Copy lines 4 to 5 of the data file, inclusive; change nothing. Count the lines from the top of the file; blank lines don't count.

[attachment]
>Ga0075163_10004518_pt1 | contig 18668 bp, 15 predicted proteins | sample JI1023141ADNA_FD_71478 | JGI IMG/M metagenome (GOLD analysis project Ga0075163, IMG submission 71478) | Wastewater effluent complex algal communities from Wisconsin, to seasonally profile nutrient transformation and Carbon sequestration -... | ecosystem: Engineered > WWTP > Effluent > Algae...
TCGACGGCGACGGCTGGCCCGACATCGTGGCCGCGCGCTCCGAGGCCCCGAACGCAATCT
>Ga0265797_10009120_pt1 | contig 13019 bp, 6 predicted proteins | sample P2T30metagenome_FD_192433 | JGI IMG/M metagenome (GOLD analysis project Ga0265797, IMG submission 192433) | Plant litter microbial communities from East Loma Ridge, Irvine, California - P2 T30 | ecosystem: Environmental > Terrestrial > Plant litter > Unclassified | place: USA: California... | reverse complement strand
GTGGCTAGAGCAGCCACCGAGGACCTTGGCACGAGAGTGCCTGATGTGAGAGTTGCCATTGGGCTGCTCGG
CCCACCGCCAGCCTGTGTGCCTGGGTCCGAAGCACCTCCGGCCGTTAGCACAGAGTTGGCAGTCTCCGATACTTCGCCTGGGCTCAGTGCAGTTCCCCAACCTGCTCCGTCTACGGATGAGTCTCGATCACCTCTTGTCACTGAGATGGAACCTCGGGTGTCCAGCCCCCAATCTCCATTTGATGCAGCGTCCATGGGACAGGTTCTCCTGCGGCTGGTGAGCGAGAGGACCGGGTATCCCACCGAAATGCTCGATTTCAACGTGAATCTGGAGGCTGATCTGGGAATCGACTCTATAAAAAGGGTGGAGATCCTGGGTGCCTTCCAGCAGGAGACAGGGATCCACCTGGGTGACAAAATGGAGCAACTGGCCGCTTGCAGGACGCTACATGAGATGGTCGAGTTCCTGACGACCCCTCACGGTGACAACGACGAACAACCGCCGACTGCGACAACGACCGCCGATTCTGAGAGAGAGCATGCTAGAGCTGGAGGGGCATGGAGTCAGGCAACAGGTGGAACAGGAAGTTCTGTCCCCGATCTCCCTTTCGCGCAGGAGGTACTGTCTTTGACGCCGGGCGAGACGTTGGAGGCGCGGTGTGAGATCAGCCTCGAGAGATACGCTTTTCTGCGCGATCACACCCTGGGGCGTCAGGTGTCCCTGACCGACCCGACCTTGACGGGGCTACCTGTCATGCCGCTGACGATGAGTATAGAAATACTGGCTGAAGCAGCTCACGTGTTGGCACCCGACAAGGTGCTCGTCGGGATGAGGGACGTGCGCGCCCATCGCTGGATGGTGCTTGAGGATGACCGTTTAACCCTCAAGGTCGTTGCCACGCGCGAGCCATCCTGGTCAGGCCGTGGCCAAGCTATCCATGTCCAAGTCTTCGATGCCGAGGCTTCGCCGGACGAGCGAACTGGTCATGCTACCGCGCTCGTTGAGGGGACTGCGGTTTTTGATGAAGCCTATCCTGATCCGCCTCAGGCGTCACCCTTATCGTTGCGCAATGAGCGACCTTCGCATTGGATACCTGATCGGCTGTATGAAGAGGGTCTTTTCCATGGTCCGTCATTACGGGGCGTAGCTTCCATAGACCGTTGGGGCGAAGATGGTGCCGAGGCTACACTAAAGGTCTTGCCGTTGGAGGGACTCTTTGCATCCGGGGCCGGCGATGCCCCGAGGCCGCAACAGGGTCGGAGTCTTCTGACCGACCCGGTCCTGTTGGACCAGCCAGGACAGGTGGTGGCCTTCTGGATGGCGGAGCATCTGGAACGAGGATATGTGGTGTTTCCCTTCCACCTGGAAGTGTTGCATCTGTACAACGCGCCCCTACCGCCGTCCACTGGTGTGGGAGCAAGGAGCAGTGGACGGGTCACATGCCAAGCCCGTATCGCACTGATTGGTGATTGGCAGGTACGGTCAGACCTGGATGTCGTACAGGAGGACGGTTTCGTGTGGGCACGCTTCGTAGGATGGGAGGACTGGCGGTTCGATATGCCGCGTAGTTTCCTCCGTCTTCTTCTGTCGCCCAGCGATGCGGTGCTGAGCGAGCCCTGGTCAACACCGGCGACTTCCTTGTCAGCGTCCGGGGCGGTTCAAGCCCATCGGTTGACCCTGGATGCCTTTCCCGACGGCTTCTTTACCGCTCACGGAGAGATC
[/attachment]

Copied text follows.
GTGGCTAGAGCAGCCACCGAGGACCTTGGCACGAGAGTGCCTGATGTGAGAGTTGCCATTGGGCTGCTCGG
CCCACCGCCAGCCTGTGTGCCTGGGTCCGAAGCACCTCCGGCCGTTAGCACAGAGTTGGCAGTCTCCGATACTTCGCCTGGGCTCAGTGCAGTTCCCCAACCTGCTCCGTCTACGGATGAGTCTCGATCACCTCTTGTCACTGAGATGGAACCTCGGGTGTCCAGCCCCCAATCTCCATTTGATGCAGCGTCCATGGGACAGGTTCTCCTGCGGCTGGTGAGCGAGAGGACCGGGTATCCCACCGAAATGCTCGATTTCAACGTGAATCTGGAGGCTGATCTGGGAATCGACTCTATAAAAAGGGTGGAGATCCTGGGTGCCTTCCAGCAGGAGACAGGGATCCACCTGGGTGACAAAATGGAGCAACTGGCCGCTTGCAGGACGCTACATGAGATGGTCGAGTTCCTGACGACCCCTCACGGTGACAACGACGAACAACCGCCGACTGCGACAACGACCGCCGATTCTGAGAGAGAGCATGCTAGAGCTGGAGGGGCATGGAGTCAGGCAACAGGTGGAACAGGAAGTTCTGTCCCCGATCTCCCTTTCGCGCAGGAGGTACTGTCTTTGACGCCGGGCGAGACGTTGGAGGCGCGGTGTGAGATCAGCCTCGAGAGATACGCTTTTCTGCGCGATCACACCCTGGGGCGTCAGGTGTCCCTGACCGACCCGACCTTGACGGGGCTACCTGTCATGCCGCTGACGATGAGTATAGAAATACTGGCTGAAGCAGCTCACGTGTTGGCACCCGACAAGGTGCTCGTCGGGATGAGGGACGTGCGCGCCCATCGCTGGATGGTGCTTGAGGATGACCGTTTAACCCTCAAGGTCGTTGCCACGCGCGAGCCATCCTGGTCAGGCCGTGGCCAAGCTATCCATGTCCAAGTCTTCGATGCCGAGGCTTCGCCGGACGAGCGAACTGGTCATGCTACCGCGCTCGTTGAGGGGACTGCGGTTTTTGATGAAGCCTATCCTGATCCGCCTCAGGCGTCACCCTTATCGTTGCGCAATGAGCGACCTTCGCATTGGATACCTGATCGGCTGTATGAAGAGGGTCTTTTCCATGGTCCGTCATTACGGGGCGTAGCTTCCATAGACCGTTGGGGCGAAGATGGTGCCGAGGCTACACTAAAGGTCTTGCCGTTGGAGGGACTCTTTGCATCCGGGGCCGGCGATGCCCCGAGGCCGCAACAGGGTCGGAGTCTTCTGACCGACCCGGTCCTGTTGGACCAGCCAGGACAGGTGGTGGCCTTCTGGATGGCGGAGCATCTGGAACGAGGATATGTGGTGTTTCCCTTCCACCTGGAAGTGTTGCATCTGTACAACGCGCCCCTACCGCCGTCCACTGGTGTGGGAGCAAGGAGCAGTGGACGGGTCACATGCCAAGCCCGTATCGCACTGATTGGTGATTGGCAGGTACGGTCAGACCTGGATGTCGTACAGGAGGACGGTTTCGTGTGGGCACGCTTCGTAGGATGGGAGGACTGGCGGTTCGATATGCCGCGTAGTTTCCTCCGTCTTCTTCTGTCGCCCAGCGATGCGGTGCTGAGCGAGCCCTGGTCAACACCGGCGACTTCCTTGTCAGCGTCCGGGGCGGTTCAAGCCCATCGGTTGACCCTGGATGCCTTTCCCGACGGCTTCTTTACCGCTCACGGAGAGATC